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There Are 3 Words In Dividend Growth

Apr. 29, 2015 7:17 PM ETSYY, AAPL32 Comments
The Dividend Guy profile picture
The Dividend Guy
31.45K Followers

I decided I didn't have enough from the article I wrote last week about dividend reports. Last week, I knew I was opening a can of worm when I wrote that I don't understand the importance of tracking my dividend income on a monthly basis. While the discussion was very interesting on this blog, I got crucified for blasphemy on Seeking Alpha when they republished my article (at least they thought it was good enough to be read! Hahaha!). Don't worry, I'm not going to go back to this post to defend myself, I really don't mind if some cranky individuals decided to go hard on me. I'm here to take the discussion further about what dividend growth investing is.

What I learned from last week's post is that defining words you use is very important as we don't all have the same definition of them. Then I thought about my own definition of dividend growth investing and I realized that my definition probably differs from most "classic" dividend investors' ideas. Because "dividend growth" is written with three words…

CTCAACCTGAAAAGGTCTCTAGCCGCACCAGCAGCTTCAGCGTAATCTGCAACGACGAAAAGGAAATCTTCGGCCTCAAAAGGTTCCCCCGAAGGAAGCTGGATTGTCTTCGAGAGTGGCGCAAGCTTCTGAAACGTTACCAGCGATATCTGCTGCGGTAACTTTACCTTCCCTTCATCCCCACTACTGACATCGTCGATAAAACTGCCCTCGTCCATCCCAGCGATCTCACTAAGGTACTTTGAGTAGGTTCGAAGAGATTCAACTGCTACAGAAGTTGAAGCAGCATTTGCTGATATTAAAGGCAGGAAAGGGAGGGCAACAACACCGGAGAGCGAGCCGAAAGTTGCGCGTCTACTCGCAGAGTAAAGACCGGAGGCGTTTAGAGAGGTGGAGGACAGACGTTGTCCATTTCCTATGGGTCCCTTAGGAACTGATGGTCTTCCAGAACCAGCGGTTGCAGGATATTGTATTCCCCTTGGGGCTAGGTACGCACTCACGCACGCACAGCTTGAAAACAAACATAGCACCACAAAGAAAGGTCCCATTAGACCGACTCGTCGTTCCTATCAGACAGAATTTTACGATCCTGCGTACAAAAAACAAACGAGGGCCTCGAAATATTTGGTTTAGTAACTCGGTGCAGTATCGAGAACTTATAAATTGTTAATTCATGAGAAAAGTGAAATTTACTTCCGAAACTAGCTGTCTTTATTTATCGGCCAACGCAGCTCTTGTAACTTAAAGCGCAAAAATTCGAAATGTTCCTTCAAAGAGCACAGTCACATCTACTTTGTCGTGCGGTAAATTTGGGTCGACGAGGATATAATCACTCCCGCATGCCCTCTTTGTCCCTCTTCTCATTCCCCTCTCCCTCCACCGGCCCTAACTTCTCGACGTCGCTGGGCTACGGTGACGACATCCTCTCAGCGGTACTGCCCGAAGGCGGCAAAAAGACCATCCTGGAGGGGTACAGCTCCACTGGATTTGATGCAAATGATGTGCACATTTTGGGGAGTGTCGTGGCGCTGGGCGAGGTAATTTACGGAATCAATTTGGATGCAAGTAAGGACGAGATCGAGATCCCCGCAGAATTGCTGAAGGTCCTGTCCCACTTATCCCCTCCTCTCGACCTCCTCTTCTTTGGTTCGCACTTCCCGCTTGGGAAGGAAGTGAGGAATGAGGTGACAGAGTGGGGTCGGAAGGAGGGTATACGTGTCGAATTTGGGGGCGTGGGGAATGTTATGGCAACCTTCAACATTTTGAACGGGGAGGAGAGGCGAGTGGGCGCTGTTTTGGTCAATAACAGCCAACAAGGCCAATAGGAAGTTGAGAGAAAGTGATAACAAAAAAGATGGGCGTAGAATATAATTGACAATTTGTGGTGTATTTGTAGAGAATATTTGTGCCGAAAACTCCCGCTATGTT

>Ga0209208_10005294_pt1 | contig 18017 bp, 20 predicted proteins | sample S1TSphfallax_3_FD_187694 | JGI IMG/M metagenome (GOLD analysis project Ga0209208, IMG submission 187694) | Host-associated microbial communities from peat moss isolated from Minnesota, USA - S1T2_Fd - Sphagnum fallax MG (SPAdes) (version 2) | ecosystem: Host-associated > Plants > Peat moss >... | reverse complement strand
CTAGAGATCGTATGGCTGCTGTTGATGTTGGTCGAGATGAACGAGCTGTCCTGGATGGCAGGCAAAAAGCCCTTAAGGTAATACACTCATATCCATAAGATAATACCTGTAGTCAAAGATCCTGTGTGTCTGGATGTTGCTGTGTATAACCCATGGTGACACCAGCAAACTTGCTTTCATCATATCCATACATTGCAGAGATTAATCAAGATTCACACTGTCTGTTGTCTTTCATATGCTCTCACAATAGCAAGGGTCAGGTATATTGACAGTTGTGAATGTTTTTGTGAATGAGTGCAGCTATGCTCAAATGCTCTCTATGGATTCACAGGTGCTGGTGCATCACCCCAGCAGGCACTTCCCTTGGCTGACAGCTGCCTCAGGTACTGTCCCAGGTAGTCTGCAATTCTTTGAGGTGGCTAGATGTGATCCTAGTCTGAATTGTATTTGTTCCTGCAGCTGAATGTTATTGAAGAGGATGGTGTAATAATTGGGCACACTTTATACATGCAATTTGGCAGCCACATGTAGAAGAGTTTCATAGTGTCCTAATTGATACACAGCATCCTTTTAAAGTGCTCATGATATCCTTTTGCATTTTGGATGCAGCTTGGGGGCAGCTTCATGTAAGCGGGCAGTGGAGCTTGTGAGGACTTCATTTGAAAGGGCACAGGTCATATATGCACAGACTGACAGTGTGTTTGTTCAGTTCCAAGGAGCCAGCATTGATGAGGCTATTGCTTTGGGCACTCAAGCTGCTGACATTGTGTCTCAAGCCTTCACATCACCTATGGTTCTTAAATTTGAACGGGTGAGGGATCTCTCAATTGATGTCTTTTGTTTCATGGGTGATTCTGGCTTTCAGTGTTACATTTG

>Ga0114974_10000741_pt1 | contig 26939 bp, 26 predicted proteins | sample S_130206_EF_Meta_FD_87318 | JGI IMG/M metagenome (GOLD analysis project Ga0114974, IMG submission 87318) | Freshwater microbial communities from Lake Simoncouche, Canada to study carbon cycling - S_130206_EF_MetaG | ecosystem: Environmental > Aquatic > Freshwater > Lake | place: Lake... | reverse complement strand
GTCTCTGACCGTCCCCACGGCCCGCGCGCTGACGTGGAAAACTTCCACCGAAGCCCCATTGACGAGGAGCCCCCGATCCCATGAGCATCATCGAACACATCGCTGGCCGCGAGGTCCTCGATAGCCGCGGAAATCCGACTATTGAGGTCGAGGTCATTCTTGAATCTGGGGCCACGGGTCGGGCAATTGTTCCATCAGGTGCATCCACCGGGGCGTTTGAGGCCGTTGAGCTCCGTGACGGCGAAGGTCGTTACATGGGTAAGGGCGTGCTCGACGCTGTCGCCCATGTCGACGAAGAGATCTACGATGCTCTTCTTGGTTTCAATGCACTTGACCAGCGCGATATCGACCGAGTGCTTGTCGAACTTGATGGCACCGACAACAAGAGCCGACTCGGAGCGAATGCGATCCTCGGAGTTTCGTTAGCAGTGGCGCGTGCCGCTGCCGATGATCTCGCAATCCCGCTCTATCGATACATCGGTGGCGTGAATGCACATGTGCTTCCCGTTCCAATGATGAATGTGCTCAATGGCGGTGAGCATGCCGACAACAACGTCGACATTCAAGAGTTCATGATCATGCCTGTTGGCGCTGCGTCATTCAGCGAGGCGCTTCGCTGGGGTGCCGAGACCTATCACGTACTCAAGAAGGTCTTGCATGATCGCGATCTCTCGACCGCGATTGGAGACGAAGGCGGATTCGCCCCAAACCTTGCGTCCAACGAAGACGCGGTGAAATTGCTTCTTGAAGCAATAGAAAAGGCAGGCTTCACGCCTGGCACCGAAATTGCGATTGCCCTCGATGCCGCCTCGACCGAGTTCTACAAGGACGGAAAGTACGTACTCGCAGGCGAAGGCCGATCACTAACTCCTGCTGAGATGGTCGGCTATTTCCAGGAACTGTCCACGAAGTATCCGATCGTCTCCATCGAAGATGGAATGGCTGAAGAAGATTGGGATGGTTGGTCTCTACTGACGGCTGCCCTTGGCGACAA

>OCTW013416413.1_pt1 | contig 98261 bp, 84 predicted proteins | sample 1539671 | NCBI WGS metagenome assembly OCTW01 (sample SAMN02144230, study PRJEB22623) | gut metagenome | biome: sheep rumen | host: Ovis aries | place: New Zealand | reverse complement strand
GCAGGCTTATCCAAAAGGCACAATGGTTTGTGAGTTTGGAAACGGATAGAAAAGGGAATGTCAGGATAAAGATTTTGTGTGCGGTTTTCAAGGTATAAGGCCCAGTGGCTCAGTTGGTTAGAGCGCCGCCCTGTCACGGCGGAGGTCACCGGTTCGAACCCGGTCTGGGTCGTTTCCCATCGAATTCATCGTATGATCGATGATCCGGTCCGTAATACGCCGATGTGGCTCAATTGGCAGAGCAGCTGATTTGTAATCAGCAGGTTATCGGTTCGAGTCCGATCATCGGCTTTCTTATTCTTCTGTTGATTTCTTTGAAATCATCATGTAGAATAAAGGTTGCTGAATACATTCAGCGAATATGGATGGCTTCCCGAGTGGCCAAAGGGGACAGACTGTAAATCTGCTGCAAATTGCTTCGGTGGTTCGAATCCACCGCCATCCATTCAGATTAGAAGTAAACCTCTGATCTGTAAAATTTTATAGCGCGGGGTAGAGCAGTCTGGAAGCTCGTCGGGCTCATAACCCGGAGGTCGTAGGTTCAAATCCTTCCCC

Dividend

The first concept of dividend growth investing is obviously about the precious distribution companies pay their investors. The distribution can be paid monthly or the wait can be as long as yearly, but most stocks pay dividends on a quarterly basis.

Much empirical research has been done during the past 50 years and many of them conclude that dividend paying stocks will ultimately outperform the stock market over a long period of time. This makes total sense when you think about the basics; a dividend is distributed to shareholders only after the company had made a profit and paid its taxes. In fact, if the company has a better usage of the remaining monies, it may not even pay a dividend. By deduction, you can determine that

This article was written by

The Dividend Guy profile picture
31.45K Followers